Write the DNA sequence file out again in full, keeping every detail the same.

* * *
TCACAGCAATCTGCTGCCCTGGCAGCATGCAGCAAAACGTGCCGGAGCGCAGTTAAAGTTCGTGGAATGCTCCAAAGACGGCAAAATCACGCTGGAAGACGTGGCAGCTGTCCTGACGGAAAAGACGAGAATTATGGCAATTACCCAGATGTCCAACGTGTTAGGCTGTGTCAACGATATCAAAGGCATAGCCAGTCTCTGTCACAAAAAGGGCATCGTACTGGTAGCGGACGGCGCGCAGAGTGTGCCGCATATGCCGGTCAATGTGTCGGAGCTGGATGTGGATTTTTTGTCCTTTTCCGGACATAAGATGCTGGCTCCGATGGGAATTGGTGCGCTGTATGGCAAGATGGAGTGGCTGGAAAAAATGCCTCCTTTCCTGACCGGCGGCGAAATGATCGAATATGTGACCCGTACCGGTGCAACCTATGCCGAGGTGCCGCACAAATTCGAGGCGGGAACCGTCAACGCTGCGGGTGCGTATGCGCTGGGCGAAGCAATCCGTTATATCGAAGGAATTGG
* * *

TCACAGCAATCTGCTGCCCTGGCAGCATGCAGCAAAACGTGCCGGAGCGCAGTTAAAGTTCGTGGAATGCTCCAAAGACGGCAAAATCACGCTGGAAGACGTGGCAGCTGTCCTGACGGAAAAGACGAGAATTATGGCAATTACCCAGATGTCCAACGTGTTAGGCTGTGTCAACGATATCAAAGGCATAGCCAGTCTCTGTCACAAAAAGGGCATCGTACTGGTAGCGGACGGCGCGCAGAGTGTGCCGCATATGCCGGTCAATGTGTCGGAGCTGGATGTGGATTTTTTGTCCTTTTCCGGACATAAGATGCTGGCTCCGATGGGAATTGGTGCGCTGTATGGCAAGATGGAGTGGCTGGAAAAAATGCCTCCTTTCCTGACCGGCGGCGAAATGATCGAATATGTGACCCGTACCGGTGCAACCTATGCCGAGGTGCCGCACAAATTCGAGGCGGGAACCGTCAACGCTGCGGGTGCGTATGCGCTGGGCGAAGCAATCCGTTATATCGAAGGAATTGG